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GROWTH STAGE: The second stage in the product life cycle, characterized by increasing sales, high profits, and market entry by competitors. During this stage a successful product experiences steadily increasing customer acceptance and brand recognition. Advertising and promotion efforts are focused on product differentiation from that of the competition. This is also the stage when companies might withdraw from the market due to lack of acceptance, product failure, or lack of profits.

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Lesson 8: Market Shocks | Unit 3: Single Shifts Page: 11 of 20

Topic: Less Supply <=PAGE BACK | PAGE NEXT=>

The six steps for a decrease in supply:
  • A determinant changes. Sellers expect higher prices.
  • A curve to shifts. The supply curve for hot fudge sundaes shifts leftward.
  • A shortage or a surplus occurs. The decrease in supply causes a shortage of hot fudge sundaes.
  • The price changes. The price of hot fudge sundaes goes up.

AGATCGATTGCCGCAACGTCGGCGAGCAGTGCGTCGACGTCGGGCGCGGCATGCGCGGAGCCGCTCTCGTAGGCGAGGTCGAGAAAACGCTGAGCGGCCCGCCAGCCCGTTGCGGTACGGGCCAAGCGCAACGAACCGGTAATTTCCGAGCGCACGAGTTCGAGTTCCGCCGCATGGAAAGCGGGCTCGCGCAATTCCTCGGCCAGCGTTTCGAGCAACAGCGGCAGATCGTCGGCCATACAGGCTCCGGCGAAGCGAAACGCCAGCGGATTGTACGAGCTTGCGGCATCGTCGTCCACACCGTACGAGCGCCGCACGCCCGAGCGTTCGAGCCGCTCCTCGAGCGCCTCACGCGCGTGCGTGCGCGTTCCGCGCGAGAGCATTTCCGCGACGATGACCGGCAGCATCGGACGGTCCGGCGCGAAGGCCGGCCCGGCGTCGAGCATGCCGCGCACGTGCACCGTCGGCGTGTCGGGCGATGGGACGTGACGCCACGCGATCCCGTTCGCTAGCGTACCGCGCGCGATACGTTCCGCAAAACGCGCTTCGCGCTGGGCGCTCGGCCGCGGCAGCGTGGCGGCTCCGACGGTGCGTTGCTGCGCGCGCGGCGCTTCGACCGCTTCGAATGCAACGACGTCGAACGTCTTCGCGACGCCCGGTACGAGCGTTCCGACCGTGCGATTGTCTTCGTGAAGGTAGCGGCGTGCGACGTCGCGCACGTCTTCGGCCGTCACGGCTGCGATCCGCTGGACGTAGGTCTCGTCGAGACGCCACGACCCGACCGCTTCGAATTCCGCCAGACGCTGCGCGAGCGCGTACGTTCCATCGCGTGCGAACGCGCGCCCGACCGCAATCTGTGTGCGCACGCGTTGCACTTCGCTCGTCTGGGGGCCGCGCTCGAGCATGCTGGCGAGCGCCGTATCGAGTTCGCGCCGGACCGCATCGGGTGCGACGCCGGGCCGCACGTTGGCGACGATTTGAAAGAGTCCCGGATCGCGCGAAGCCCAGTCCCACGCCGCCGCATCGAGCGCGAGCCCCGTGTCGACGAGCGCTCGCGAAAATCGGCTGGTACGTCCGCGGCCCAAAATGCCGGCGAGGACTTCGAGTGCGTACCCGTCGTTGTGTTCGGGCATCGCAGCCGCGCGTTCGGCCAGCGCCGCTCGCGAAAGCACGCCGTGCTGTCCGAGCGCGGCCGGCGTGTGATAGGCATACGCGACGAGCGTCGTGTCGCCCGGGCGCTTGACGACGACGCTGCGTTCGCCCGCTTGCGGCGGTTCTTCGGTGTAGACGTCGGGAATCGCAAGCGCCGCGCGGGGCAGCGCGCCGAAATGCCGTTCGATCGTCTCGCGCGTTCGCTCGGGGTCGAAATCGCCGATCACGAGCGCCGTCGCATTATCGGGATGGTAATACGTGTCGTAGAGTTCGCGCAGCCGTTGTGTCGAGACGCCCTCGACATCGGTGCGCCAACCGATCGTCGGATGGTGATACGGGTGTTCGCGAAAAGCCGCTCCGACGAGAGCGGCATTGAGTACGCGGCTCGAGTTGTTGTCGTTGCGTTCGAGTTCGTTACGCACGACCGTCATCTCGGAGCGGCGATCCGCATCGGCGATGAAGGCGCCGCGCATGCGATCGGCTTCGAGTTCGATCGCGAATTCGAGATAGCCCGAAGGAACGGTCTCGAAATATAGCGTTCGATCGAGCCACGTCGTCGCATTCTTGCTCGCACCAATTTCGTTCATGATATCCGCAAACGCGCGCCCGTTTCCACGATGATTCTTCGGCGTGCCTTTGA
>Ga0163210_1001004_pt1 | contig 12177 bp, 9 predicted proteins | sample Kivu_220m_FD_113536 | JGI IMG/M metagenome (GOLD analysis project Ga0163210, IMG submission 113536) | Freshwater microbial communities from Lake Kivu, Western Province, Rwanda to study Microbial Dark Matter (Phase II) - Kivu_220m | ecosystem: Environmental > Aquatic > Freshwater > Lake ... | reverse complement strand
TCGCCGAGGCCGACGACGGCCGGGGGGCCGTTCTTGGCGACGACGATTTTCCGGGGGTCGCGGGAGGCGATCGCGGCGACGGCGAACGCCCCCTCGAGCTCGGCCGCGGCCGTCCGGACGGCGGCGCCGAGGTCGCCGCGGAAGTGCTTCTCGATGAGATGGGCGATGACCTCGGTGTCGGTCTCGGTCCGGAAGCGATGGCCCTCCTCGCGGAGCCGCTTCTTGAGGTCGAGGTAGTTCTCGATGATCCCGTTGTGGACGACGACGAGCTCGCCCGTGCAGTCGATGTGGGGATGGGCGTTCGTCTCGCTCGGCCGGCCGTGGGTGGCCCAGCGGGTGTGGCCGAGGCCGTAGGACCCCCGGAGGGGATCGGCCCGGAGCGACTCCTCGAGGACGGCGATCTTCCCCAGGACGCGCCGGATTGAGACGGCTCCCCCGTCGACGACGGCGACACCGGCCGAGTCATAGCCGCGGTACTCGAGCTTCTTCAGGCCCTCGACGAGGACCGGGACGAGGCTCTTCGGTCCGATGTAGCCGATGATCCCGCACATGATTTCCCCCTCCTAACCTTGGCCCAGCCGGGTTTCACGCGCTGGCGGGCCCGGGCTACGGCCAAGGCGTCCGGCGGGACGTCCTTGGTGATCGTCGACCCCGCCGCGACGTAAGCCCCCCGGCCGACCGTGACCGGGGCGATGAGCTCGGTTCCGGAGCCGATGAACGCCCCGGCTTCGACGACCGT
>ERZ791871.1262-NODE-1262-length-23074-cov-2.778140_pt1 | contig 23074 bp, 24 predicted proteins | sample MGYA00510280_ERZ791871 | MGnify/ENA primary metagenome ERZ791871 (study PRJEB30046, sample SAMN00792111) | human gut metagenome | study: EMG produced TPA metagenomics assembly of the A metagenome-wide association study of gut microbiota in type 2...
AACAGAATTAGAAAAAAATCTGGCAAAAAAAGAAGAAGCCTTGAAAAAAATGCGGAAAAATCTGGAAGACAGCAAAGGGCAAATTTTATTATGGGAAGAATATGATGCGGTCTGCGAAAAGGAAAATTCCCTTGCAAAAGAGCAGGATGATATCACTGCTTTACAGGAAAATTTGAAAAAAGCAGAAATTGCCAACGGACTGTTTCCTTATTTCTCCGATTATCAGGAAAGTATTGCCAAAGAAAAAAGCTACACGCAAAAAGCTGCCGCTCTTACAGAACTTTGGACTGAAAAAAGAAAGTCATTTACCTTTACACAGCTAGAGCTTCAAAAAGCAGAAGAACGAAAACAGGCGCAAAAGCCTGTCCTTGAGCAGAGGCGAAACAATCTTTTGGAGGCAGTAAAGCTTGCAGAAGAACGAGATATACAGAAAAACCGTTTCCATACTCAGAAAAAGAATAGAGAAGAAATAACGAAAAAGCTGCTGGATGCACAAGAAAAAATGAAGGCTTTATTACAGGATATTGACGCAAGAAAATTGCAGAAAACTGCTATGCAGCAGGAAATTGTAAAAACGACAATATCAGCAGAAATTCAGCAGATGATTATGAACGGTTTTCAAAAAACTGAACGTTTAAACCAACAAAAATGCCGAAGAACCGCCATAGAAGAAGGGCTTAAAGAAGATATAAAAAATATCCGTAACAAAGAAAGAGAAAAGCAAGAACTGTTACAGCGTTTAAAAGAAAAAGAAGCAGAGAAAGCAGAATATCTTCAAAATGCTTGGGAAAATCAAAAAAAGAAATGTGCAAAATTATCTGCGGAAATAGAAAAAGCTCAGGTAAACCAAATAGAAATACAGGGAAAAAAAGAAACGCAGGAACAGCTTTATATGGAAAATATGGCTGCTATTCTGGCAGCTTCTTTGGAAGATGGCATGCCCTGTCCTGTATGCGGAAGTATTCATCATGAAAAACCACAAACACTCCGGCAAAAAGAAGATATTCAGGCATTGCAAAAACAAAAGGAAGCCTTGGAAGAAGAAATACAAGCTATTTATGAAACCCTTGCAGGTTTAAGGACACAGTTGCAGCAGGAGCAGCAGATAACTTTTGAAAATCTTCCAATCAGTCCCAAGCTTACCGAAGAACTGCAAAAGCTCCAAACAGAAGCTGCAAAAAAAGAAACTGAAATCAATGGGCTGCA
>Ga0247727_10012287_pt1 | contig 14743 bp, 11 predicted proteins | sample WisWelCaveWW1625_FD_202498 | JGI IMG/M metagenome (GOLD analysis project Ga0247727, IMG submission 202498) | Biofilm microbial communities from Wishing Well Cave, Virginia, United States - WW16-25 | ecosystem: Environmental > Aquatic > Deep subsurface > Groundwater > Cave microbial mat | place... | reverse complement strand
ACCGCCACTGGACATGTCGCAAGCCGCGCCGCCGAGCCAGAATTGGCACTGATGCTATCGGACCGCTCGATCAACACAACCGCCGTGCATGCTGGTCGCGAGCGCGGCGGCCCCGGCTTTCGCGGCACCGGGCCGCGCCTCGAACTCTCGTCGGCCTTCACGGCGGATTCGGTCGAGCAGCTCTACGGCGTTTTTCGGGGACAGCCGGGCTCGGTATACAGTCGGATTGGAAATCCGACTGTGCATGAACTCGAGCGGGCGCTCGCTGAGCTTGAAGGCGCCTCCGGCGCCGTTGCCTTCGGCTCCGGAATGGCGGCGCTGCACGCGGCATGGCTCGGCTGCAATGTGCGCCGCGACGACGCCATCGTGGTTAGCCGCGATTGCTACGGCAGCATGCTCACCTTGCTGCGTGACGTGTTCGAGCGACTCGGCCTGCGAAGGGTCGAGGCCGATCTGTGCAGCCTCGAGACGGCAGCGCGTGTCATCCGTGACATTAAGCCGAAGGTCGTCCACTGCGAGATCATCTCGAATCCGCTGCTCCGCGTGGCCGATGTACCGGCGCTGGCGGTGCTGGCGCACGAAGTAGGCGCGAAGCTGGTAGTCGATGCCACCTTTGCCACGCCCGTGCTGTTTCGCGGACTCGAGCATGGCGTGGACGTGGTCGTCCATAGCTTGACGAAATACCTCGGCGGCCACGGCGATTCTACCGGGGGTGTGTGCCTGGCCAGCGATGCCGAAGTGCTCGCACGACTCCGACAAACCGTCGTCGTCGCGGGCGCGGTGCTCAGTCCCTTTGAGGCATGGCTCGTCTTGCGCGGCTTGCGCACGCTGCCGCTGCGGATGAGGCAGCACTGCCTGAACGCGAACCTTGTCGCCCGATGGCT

• The quantities demanded and supplied change. The quantity supplied for hot fudge sundaes increases while their quantity demand is reduced.
  • The market imbalance is eliminated and equilibrium is restored. The shortage of hot fudge sundaes is eliminated. The price is higher and the quantity exchanged is less.

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KEYNESIAN AGGREGATE SUPPLY CURVE

An aggregate supply curve--a graphical representation of the relation between real production and the price level--that reflects the basic principles of Keynesian economics. The Keynesian aggregate supply curve actually comes in two versions. The basic version is reverse-L shaped, with a horizontal segment connected to a vertical segment at a sharp corner. The modified version is also reverse-L shaped, but the vertical and horizontal segments have positive slopes and connecting corner is rounded. An alternative is the classical aggregate supply curve.

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Today, you are likely to spend a great deal of time searching the newspaper want ads hoping to buy either a lighted magnifying glass or a small, foam rubber football. Be on the lookout for gnomes hiding in cypress trees.
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